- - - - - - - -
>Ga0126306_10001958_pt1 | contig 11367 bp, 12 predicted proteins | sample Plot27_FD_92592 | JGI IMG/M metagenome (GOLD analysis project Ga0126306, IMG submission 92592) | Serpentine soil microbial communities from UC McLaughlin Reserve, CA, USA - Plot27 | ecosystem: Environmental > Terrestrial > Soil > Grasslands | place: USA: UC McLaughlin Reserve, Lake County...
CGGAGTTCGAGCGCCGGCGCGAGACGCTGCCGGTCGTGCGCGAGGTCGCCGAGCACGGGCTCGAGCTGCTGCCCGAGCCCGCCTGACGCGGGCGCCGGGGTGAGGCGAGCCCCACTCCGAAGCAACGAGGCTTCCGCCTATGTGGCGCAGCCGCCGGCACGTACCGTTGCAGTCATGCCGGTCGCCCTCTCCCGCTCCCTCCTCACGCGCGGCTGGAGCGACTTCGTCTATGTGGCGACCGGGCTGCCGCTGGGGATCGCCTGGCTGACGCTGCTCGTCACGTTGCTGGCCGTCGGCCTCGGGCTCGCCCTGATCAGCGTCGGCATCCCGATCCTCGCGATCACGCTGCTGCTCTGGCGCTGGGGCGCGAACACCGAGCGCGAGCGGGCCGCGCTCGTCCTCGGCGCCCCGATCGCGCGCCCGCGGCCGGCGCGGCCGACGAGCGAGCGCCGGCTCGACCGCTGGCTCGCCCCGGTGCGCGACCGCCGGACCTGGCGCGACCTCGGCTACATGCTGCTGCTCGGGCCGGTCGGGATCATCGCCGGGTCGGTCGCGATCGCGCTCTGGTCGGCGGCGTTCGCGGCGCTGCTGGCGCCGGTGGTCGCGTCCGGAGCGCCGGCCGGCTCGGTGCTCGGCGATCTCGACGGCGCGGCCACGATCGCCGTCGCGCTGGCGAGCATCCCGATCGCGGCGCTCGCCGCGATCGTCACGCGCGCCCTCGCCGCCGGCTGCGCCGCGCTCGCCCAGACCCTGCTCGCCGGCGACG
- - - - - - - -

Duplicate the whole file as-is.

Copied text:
>Ga0126306_10001958_pt1 | contig 11367 bp, 12 predicted proteins | sample Plot27_FD_92592 | JGI IMG/M metagenome (GOLD analysis project Ga0126306, IMG submission 92592) | Serpentine soil microbial communities from UC McLaughlin Reserve, CA, USA - Plot27 | ecosystem: Environmental > Terrestrial > Soil > Grasslands | place: USA: UC McLaughlin Reserve, Lake County...
CGGAGTTCGAGCGCCGGCGCGAGACGCTGCCGGTCGTGCGCGAGGTCGCCGAGCACGGGCTCGAGCTGCTGCCCGAGCCCGCCTGACGCGGGCGCCGGGGTGAGGCGAGCCCCACTCCGAAGCAACGAGGCTTCCGCCTATGTGGCGCAGCCGCCGGCACGTACCGTTGCAGTCATGCCGGTCGCCCTCTCCCGCTCCCTCCTCACGCGCGGCTGGAGCGACTTCGTCTATGTGGCGACCGGGCTGCCGCTGGGGATCGCCTGGCTGACGCTGCTCGTCACGTTGCTGGCCGTCGGCCTCGGGCTCGCCCTGATCAGCGTCGGCATCCCGATCCTCGCGATCACGCTGCTGCTCTGGCGCTGGGGCGCGAACACCGAGCGCGAGCGGGCCGCGCTCGTCCTCGGCGCCCCGATCGCGCGCCCGCGGCCGGCGCGGCCGACGAGCGAGCGCCGGCTCGACCGCTGGCTCGCCCCGGTGCGCGACCGCCGGACCTGGCGCGACCTCGGCTACATGCTGCTGCTCGGGCCGGTCGGGATCATCGCCGGGTCGGTCGCGATCGCGCTCTGGTCGGCGGCGTTCGCGGCGCTGCTGGCGCCGGTGGTCGCGTCCGGAGCGCCGGCCGGCTCGGTGCTCGGCGATCTCGACGGCGCGGCCACGATCGCCGTCGCGCTGGCGAGCATCCCGATCGCGGCGCTCGCCGCGATCGTCACGCGCGCCCTCGCCGCCGGCTGCGCCGCGCTCGCCCAGACCCTGCTCGCCGGCGACG